The aforementioned aspects of the invention and other objectives and advantages can now be achieved as described herein. A single cell oxygen sensor apparatus and method are disclosed. In general, an yttrium-based stabilized layer is formed on a substrate and includes electrical terminals connected. The yttrium-based stabilized layer is excitable by a constant current applied to the electrical terminals. A plurality of electrodes are located on one or more sides of the yttrium-based stabilized layer and a plurality of heater elements are located on said substrate opposite said yttrium-based stabilized layer. The heater elements can maintain the yttrium-based stabilized layer at a particular temperature.

A cavity can be formed and located between the yttrium-based stabilized layer and the heater elements. The cavity maintains an oxygen; however, the constant current applied to the electrical terminals results in an immediate evacuation of the oxygen from the cavity, which permits the partial pressure of the oxygen in the cavity to be measured by halting an excitation of the constant current utilizing a fixed resistance across the electrical terminals when a voltage across the yttrium-based stabilized layer attains a particular preset value. The voltage across the yttrium-based stabilized layer and ionic leakage of the oxygen through the yttrium-based stabilized layer then decreases, which permits a measurement of a voltage decay across the yttrium-based stabilized layer to be taken and the partial pressure of the oxygen in the cavity determined with respect to a partial pressure of the oxygen in an atmosphere external to the single cell oxygen sensor apparatus. The voltage decay across the yttrium-based stabilized layer is based on a time taken by a voltage across the yttrium-based stabilized layer to decay from a particular voltage value to another voltage value as a function of a different in a partial pressure of the oxygen between the cavity and the atmosphere. The yttrium-based stabilized layer can be provided as an YSZ (Yttrium stabilized ZrO2) layer.

BRIEF DESCRIPTION OF THE DRAWINGS

The accompanying figures, in which like reference numerals refer to identical or functionally-similar elements throughout the separate views and which are incorporated in and form a part of the specification, further illustrate the embodiments and, together with the detailed description, serve to explain the principles of the disclosed embodiments.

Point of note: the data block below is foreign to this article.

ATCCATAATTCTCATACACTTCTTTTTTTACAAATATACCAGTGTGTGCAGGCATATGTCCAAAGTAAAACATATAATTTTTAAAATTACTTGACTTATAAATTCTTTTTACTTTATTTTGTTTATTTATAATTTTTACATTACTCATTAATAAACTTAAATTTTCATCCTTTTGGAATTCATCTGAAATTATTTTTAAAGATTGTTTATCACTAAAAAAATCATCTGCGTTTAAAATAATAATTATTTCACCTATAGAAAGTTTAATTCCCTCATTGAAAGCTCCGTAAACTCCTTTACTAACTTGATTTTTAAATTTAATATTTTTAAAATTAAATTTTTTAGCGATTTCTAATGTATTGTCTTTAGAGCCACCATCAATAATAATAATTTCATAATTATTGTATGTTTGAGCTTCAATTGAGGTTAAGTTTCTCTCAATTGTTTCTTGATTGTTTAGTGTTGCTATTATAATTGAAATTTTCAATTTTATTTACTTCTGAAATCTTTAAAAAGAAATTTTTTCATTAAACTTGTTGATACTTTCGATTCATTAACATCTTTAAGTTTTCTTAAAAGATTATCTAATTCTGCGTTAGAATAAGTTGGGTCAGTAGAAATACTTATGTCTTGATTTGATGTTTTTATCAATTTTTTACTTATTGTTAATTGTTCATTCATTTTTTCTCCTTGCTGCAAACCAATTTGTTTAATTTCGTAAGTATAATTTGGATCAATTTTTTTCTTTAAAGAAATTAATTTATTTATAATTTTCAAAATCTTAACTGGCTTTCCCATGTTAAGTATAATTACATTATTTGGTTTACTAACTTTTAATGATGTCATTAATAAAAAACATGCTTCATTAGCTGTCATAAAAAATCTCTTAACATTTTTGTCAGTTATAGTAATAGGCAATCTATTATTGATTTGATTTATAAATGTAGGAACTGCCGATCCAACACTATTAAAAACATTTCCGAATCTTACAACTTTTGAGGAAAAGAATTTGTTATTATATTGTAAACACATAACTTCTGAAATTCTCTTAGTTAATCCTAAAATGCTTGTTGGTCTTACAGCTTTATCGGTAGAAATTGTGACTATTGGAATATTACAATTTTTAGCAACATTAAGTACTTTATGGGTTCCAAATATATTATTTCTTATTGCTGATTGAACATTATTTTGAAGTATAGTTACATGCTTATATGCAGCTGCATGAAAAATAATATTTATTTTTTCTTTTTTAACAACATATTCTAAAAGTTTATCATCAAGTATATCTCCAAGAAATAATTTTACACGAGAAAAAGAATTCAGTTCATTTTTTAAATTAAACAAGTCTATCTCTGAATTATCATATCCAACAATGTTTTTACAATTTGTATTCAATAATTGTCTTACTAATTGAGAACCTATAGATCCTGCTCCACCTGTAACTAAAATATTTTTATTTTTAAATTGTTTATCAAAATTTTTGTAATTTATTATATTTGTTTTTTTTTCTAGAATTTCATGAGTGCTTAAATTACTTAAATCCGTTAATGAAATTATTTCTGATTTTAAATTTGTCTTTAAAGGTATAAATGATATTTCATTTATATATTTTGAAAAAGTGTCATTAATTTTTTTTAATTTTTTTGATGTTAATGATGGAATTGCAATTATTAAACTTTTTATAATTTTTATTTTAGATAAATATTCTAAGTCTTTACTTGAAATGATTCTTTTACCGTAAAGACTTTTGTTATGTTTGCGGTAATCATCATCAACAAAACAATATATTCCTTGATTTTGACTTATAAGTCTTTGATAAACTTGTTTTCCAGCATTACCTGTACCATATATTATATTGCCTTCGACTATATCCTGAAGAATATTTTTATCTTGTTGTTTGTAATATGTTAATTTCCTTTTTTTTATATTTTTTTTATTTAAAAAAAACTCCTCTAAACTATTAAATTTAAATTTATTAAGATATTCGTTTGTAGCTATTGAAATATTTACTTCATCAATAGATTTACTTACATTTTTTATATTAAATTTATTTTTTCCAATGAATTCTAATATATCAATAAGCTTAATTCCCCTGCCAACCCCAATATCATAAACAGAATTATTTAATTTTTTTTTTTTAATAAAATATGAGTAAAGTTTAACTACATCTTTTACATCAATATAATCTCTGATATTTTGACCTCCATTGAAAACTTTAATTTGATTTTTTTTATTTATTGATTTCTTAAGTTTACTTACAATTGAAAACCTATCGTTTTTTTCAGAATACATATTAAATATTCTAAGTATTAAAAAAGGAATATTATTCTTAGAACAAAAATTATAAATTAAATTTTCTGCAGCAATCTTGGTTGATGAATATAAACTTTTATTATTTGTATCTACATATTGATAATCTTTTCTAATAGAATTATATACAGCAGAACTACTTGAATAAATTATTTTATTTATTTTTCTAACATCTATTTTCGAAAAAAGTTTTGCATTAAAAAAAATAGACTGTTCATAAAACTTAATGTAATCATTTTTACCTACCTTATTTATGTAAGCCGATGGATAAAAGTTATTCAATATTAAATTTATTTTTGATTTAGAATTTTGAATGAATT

FIG. 1 illustrates a side-view of a single cell oxygen sensor apparatus, which can be implemented in accordance with a preferred embodiment;

FIG. 2 illustrates a graph depicting a part of the electronic signal sequence for measuring O2 partial pressure around the single cell O2 sensor apparatus, in accordance with a preferred embodiment;

FIG. 3 illustrates a schematic circuit of a circuit representative of electrical activities associated with the single cell oxygen sensor apparatus depicted in FIG. 1 and graph depicted in FIG. 2, in accordance with a preferred embodiment;

FIG. 4 illustrates a graph indicating the voltage across ZrO2 when loaded with a fixed resistor, in accordance with a preferred embodiment;

FIG. 5 illustrates an equivalent circuit between a time T2 and T3 discharge cycle, in accordance with a preferred embodiment;

FIG. 6 illustrates a side-view of a single cell oxygen sensor apparatus, which can be implemented in accordance with an alternative embodiment;

FIG. 7 illustrates a graph associated with the operation of sensor apparatus of FIGS. 1 and/or 6 and indicating that the time T is a function of the difference in O2 partial pressures between the atmosphere and the cavity; and

FIG. 8 illustrates a high-level flow chart of operations of a method that can be followed in order to operate the sensor apparatus of FIGS. 1 and/or 6, in accordance with preferred or alternative embodiments.

DETAILED DESCRIPTION

The particular values and configurations discussed in these non-limiting examples can be varied and are cited merely to illustrate at least one embodiment and are not intended to limit the scope of the invention.

FIG. 1 illustrates a side-view of a single cell oxygen sensor apparatus 100, which can be implemented in accordance with a preferred embodiment. The single cell oxygen sensor apparatus 100 depicted in FIG. 1 includes a substrate 104 upon which a layer 102 of Yttrium stabilized ZrO2 can be located. A cavity 106 is located and formed between the layer 102 and the substrate 104. One or more porous platinum electrodes 130, 131, 132, 134, 136, 138, 140, 142, and 144 can be formed on one side of the layer 102, while another set of platinum electrodes 146, 148, 150, 152, 154, 156, 158, 160, and 162 can be formed on the other side of the layer 102.

A group of heater elements 164, 166, 168, 170, 172, 174, 176, 178, and 180 can be formed on a side of the substrate 104 opposite the layer 102 as depicted in FIG. 1. A first terminal 110 can be located on substrate 104 in additional to a second terminal 108. An electrical connector 109 can be utilized to electrically connect terminal 110 to one or more of the electrodes 130, 131, 132, 134, 136, 138, 140, 142, and 144 associated with the layer 102. The substrate 104 can be preferably formed from a material such as, for example, 2MgOSiO2, depending upon design consideration.